Holy Communion

“I wish I was in Austin 
In a chilly parlor bar 
Drinkin’ Mad Dog Margaritas 
And not carin’ where you are”
-Guy Clark- “Dublin Blues”

On my first day in Austin, I made my way out to the Texas Chili Parlor bar to have a holy communion of sorts. No, I didn’t have a wafer and wine, I had a Mad Dog Margarita, a place and a drink referenced by Guy Clark in his song “Dublin Blues.” This place is the definition of a “dive bar.” And while the Mad Dog Margarita wasn’t really my style (I’m not really a margarita girl anyway), I still enjoyed the experience of living out the dream Guy Clark once had while in Dublin.

A Mad Dog Margarita at the Texas Chili Parlor

Getting the Jinks Out

“I’ve been standing on the outside for all of my life
But I like the view, I’m not gonna lie”
-Cody Jinks- “Hippies and Cowboys”

One of the things I was most looking forward to on my trip was finally getting the chance to see Cody Jinks in concert. Of all the amazing artists I’ve discovered in the past year or so, this man ranks pretty high up there. I also may have planned my trip around getting to see him in concert (I did). The concert was held at Whitewater Amphitheater in New Braunfels, which is a short drive from Austin. The openers were Ward Davis and Colter Wall. I saw Colter Wall in DC back in April at a sold out show at U Street Music Hall and was surprised that the crowd didn’t really seem to be that into him in Texas. Obviously Cody was the main attraction but I consider Colter Wall to be pretty big in the country music world right now too and thought he would have gotten more love. Maybe it was just the area where I was standing and perhaps there were some die hard Colter fans out there that night in New Braunfels after all.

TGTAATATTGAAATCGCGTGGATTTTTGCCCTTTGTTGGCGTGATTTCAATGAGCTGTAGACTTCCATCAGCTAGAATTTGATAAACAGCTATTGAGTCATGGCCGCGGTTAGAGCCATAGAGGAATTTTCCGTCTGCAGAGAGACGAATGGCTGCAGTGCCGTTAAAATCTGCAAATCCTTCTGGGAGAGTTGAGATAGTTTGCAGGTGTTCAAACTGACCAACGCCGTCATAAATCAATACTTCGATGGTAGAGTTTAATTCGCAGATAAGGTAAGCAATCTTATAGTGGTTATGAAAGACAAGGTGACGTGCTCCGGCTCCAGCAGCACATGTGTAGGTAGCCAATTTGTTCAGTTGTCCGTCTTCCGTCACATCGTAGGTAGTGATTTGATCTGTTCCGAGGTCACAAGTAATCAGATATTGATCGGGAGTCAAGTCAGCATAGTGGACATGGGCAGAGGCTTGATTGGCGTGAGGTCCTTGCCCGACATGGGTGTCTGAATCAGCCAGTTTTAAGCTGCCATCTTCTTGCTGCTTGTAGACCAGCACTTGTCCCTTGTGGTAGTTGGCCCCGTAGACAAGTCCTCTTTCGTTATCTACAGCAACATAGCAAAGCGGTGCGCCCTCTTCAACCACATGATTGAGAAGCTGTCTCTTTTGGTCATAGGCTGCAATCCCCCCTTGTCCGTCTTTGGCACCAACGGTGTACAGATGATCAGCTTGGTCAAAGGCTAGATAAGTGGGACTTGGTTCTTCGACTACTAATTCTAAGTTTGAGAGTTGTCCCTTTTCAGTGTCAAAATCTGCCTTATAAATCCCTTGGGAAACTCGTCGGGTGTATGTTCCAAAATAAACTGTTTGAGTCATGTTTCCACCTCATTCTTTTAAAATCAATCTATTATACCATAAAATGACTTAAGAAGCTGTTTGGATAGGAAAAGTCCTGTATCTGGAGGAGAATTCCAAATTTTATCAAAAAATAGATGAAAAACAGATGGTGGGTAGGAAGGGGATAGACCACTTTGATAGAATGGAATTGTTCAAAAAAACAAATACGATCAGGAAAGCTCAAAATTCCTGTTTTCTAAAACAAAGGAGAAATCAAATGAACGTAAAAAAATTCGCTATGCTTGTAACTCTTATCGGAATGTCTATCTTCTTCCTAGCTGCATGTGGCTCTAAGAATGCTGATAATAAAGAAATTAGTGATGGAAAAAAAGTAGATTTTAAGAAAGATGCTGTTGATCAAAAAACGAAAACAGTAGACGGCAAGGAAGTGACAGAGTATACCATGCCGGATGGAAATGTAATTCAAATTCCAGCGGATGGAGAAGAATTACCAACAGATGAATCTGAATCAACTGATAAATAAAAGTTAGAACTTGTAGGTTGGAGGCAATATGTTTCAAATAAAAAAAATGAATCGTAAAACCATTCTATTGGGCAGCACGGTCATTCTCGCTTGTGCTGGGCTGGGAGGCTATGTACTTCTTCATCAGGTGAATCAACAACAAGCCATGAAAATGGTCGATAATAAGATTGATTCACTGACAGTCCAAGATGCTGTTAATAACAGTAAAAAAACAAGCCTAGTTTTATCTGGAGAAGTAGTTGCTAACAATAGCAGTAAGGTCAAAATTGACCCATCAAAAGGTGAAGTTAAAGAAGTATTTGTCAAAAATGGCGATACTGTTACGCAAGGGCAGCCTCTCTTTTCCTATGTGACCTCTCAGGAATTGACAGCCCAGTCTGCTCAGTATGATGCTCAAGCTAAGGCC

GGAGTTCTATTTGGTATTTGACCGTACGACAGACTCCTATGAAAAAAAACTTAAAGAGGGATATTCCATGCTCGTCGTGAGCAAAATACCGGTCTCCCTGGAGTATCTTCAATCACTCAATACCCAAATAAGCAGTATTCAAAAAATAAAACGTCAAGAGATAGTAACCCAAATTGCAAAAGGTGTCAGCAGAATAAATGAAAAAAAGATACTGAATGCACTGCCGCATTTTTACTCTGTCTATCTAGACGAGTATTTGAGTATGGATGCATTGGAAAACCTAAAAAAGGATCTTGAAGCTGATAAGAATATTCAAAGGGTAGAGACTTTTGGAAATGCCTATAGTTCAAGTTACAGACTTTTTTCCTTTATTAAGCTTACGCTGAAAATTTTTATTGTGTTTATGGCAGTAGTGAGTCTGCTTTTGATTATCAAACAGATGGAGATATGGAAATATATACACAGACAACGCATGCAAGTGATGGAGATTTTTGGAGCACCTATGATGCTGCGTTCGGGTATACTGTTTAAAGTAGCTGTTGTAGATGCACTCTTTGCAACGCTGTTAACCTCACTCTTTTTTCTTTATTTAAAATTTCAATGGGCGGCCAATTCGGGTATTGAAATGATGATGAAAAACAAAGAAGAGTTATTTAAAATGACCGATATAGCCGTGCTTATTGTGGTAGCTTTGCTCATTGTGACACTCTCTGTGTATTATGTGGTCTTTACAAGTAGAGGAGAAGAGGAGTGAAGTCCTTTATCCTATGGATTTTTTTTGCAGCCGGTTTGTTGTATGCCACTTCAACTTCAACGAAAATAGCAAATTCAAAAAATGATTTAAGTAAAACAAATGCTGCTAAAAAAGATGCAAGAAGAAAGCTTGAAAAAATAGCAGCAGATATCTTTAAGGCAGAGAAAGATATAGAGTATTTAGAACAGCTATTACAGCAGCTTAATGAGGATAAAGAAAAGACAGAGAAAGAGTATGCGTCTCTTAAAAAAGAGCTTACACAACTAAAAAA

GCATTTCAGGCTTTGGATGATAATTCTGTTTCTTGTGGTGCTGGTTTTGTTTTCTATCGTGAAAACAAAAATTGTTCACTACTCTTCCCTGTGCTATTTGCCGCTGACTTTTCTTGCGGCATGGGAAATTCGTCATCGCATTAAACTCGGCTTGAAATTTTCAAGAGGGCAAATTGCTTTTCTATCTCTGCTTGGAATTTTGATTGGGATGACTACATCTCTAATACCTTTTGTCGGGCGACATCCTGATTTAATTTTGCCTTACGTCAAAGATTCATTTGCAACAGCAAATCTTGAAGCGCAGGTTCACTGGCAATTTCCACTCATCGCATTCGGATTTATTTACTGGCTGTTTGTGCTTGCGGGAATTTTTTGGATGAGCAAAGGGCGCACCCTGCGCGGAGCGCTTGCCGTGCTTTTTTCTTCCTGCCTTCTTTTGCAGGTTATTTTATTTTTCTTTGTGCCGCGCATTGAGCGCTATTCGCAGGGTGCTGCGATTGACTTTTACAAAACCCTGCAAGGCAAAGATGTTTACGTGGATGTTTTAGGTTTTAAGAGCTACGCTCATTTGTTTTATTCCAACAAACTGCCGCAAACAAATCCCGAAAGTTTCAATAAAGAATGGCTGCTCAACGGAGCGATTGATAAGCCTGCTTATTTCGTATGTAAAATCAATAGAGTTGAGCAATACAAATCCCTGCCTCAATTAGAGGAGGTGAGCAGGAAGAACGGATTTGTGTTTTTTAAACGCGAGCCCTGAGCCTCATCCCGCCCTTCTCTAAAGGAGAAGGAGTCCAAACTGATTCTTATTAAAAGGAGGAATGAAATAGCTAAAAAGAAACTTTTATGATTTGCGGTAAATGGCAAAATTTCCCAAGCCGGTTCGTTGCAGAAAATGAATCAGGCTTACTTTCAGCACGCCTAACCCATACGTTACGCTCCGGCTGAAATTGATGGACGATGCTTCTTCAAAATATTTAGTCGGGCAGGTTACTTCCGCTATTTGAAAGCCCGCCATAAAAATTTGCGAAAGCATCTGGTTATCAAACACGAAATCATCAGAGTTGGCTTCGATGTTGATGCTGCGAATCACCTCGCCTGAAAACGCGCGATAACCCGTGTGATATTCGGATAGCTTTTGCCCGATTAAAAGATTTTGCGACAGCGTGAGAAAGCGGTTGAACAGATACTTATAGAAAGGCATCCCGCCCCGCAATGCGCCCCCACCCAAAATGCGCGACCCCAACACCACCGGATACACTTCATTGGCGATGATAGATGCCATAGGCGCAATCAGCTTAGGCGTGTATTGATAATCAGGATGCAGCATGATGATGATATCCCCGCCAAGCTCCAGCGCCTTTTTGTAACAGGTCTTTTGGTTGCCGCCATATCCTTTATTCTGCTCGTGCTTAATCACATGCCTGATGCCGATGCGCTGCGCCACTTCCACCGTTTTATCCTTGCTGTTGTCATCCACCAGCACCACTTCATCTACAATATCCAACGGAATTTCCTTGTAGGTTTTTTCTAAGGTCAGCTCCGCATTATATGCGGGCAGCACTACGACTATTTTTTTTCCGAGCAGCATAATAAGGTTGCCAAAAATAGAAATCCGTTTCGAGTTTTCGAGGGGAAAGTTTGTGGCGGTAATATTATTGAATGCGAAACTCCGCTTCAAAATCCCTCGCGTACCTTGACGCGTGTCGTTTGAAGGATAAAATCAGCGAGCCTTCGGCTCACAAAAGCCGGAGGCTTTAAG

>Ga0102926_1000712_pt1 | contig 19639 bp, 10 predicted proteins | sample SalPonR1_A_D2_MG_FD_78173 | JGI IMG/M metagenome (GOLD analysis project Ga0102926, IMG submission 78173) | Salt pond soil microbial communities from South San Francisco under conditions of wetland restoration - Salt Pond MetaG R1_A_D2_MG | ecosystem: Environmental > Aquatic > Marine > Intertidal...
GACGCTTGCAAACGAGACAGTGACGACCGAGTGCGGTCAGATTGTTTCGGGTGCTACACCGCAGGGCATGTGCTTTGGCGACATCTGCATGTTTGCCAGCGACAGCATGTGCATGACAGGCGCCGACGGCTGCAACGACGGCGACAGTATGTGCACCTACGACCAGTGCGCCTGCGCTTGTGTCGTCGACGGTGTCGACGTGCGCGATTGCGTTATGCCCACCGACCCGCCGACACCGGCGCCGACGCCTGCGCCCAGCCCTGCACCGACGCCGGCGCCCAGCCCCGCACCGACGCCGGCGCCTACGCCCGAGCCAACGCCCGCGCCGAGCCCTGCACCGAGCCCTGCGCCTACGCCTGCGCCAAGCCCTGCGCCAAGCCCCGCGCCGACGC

At this show, I managed to work my way all the way down to the front right behind the fence. While I wasn’t front and center, I was still front, which was pretty dang cool. The best part of the night was Cody playing my favorite song of his, “Somewhere in the Middle.” A song that serves as a reminder that if you happen to find yourself in the middle- be it the middle of life, in the middle of a tough situation, or heck, even in the middle of Texas- that’s just fine! He also played his new songs “Must Be the Whiskey,” which kicked off his set, “Lifers,” and “Somewhere Between I Love You and I’m Leavin’,” which are all featured on his upcoming album Lifers, which comes out July 27th. And of course he played his classics like “I’m Not the Devil,” “David,” and “Hippies and Cowboys,” which he ended the night with.

Cody Jinks at Whitewater Amphitheater, New Braunfels, TX (July 2018)

While Cody put on a great show, some of the audience members were annoying. While I won’t go off on a tangent about that here, I do just want to ask- what is with the whistling?! My ears aren’t pierced but after that concert they might be! Geezus!

Me, at a Cody Jinks concert, wearing a Cody Jinks t-shirt, drinking Lone Star beer with a Cody Jinks koozie (July 2018)

Having A Willie Good Time